Train of Thought, short story by Meg Dunn at
Roland Losslein

Train of Thought

Train of Thought

written by: Meg Dunn


Ernest and I board the train back to London after a day of book buying at Dell Cottage, near Little Mudford. The estate was selling several first editions of Charles Dickens and Emily Bronte and other rare books. For Ernest who owns a dusty old shop, full of dusty old books, this is his version of heaven.

In the last two years, he has pursued my hand in marriage in the same way he chases rare books. With dogged determination. He deserves better from a wife because I don’t love him, but I may marry him. As an aging spinster, my future options are limited. I know he’s a kind person but oh so boring.

I’ve never told him that Dell Cottage belongs to my former life. While he was absorbed in the library, I left the house and walked to the avenue of trees where the dappled sunlight brought to mind a memory of Harry, on his favourite black stallion galloping towards me, leaning low over the flying mane, his coat fanned out behind him. The moment, frozen in time, like Harry, buried in the mud of Flanders these past ten years. I would have been mistress of Dell Cottage when Harry and I married but now it’s being sold to a black marketeer who became wealthy from a stupid war while men like Harry sacrificed their lives on foreign soil for the good of the Empire.

With the train belching black smoke, we take our seats in the third-class compartment. The tainted aroma of boiled cabbage and rancid leftovers fill my nostrils. Ernest sits opposite me, studying a tattered copy of Great Expectations with one arm draped lovingly over his treasure of books beside him. He lifts his head and smiles at me; his muddy brown eyes bulge large behind his jam jar glasses. I turn to look out the grimy window pretending not to see his moon face looking hopeful.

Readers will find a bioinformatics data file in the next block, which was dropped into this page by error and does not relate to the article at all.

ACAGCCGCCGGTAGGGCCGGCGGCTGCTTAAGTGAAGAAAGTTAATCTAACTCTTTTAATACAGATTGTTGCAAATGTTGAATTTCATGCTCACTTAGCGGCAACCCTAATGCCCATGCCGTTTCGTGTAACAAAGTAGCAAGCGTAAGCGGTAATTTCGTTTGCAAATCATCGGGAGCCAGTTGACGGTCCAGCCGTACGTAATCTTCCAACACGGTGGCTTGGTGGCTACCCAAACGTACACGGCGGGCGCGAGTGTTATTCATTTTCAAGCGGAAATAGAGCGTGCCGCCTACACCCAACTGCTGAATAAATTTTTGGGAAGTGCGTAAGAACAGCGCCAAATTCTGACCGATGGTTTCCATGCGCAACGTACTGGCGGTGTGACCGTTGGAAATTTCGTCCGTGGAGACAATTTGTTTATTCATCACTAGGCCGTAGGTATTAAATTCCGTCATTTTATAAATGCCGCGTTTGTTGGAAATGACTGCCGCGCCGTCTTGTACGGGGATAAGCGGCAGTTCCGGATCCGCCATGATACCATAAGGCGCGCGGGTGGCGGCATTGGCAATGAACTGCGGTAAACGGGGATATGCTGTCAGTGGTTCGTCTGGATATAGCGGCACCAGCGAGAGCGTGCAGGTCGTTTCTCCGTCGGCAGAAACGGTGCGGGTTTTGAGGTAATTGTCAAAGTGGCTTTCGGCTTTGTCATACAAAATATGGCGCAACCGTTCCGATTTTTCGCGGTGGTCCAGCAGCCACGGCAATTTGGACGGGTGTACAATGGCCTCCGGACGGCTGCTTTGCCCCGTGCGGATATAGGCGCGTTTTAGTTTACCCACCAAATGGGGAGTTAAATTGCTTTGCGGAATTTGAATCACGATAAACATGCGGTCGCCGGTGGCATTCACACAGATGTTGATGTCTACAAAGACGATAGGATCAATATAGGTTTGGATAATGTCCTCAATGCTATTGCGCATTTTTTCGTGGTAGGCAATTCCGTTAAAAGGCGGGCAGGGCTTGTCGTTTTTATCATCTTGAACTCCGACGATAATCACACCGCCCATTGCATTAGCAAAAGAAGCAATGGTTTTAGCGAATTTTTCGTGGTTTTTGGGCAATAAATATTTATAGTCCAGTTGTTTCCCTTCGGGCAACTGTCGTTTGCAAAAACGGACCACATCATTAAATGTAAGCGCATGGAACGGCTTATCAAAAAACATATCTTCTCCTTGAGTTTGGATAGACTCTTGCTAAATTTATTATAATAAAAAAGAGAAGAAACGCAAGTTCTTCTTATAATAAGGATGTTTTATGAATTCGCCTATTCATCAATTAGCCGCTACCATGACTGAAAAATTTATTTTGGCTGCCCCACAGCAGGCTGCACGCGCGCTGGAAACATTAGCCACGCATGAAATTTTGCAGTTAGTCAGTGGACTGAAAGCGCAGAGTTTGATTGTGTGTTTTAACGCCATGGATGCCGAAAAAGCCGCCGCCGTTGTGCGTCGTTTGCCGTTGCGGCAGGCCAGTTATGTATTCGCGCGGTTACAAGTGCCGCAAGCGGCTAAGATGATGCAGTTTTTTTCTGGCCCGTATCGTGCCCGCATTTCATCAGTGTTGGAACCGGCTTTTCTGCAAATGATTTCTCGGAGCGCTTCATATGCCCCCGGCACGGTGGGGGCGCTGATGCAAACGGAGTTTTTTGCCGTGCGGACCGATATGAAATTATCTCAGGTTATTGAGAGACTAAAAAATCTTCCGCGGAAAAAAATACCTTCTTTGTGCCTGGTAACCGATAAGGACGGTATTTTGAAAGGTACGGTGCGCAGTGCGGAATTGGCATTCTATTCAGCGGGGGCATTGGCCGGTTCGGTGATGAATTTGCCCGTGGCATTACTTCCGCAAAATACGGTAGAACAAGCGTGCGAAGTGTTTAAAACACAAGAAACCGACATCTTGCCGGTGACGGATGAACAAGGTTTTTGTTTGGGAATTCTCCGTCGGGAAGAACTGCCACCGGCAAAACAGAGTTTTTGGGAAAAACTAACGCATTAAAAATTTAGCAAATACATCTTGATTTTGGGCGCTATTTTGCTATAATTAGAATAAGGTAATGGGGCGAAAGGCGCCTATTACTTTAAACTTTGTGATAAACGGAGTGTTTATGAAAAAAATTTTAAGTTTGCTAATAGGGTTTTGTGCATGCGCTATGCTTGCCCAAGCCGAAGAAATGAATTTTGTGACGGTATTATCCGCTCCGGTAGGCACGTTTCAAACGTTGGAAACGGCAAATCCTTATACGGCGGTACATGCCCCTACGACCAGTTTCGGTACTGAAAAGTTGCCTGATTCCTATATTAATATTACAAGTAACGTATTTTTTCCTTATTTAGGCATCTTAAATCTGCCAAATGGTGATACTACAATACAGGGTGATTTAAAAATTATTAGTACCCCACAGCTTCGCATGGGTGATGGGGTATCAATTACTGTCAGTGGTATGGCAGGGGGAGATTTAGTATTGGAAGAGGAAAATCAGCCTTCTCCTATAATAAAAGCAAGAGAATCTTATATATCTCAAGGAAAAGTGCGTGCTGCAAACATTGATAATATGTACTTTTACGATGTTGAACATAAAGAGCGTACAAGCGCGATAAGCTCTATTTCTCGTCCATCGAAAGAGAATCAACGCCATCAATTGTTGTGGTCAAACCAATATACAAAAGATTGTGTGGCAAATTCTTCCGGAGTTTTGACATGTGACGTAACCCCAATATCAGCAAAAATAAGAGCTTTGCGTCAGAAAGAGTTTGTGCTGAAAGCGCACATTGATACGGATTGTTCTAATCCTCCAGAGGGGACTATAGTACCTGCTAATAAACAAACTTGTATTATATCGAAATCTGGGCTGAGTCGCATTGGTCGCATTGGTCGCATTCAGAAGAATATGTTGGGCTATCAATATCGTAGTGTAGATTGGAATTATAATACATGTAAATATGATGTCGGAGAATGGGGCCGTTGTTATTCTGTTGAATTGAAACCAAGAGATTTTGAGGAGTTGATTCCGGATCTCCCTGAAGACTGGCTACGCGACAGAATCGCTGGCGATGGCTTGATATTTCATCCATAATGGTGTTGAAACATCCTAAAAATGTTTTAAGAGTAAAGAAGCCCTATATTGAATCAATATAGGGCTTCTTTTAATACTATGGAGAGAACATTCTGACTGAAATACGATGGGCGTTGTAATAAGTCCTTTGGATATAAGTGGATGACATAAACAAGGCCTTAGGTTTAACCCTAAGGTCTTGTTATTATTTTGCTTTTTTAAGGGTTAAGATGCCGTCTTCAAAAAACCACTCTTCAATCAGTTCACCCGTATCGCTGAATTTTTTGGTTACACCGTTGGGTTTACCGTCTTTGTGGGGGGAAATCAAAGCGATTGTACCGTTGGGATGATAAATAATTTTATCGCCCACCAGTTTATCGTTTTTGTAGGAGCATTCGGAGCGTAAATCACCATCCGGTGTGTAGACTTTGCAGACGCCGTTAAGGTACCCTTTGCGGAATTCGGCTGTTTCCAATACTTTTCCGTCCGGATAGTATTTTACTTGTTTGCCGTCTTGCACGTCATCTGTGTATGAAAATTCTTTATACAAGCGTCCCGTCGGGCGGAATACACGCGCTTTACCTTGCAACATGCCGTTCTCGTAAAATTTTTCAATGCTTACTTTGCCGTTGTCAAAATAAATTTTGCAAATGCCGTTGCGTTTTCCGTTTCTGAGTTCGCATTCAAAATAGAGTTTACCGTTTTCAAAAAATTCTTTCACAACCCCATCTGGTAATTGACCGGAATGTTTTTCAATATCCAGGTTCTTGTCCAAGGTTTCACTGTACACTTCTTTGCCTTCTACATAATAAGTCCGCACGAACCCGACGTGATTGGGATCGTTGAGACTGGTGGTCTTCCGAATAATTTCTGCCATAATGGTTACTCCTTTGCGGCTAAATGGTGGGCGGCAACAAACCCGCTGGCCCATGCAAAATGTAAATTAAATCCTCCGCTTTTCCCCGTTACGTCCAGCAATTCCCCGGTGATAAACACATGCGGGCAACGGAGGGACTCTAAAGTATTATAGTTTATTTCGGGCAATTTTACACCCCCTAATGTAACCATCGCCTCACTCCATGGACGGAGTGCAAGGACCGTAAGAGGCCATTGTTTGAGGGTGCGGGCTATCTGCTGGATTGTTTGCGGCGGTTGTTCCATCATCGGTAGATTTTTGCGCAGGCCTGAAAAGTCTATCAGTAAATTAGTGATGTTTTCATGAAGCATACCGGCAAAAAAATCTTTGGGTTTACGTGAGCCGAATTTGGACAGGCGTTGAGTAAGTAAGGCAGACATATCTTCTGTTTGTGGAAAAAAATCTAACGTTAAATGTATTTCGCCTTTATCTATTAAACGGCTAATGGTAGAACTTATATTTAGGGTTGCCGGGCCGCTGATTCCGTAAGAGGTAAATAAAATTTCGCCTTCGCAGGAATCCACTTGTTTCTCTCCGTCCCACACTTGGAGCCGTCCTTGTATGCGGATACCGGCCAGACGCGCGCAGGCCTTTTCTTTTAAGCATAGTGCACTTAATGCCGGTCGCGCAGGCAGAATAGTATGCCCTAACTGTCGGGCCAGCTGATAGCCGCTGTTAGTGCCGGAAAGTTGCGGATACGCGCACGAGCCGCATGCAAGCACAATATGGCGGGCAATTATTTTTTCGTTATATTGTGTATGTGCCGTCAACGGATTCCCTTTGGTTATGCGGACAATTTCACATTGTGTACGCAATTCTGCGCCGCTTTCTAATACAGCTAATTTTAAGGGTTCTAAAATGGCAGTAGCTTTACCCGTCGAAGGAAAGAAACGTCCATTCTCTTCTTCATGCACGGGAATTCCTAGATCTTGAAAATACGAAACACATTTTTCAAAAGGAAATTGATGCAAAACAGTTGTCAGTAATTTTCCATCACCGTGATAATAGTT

The station master blows his whistle and raises the flag calling, ‘All aboard.’ The train lurches forward gathering speed, leaving behind Dell Cottage and years of mourning for what could have been. I lean my head against the window, lulled into thought by the rhythmic rattle and sway of the carriage. Like the train, my life is a journey and I must decide my destination. Paddington Station and marry Ernest or take a branch line into an uncertain future. As the scenery flashes past the window, I know I’ve wrestled too long with this decision and I’m tired of the procrastination.

Alighting at the station, I wait impatiently on the platform as Ernest struggles with his load of books. Exiting, he stumbles on the last step and books fly in all directions. A slim volume of Rudyard Kipling’s poems slides to a standstill at my feet. It lies open at the title page and I recognise the inscription, My darling Harry, forever yours, Edith. I slip it into my pocket and walk towards the exit.

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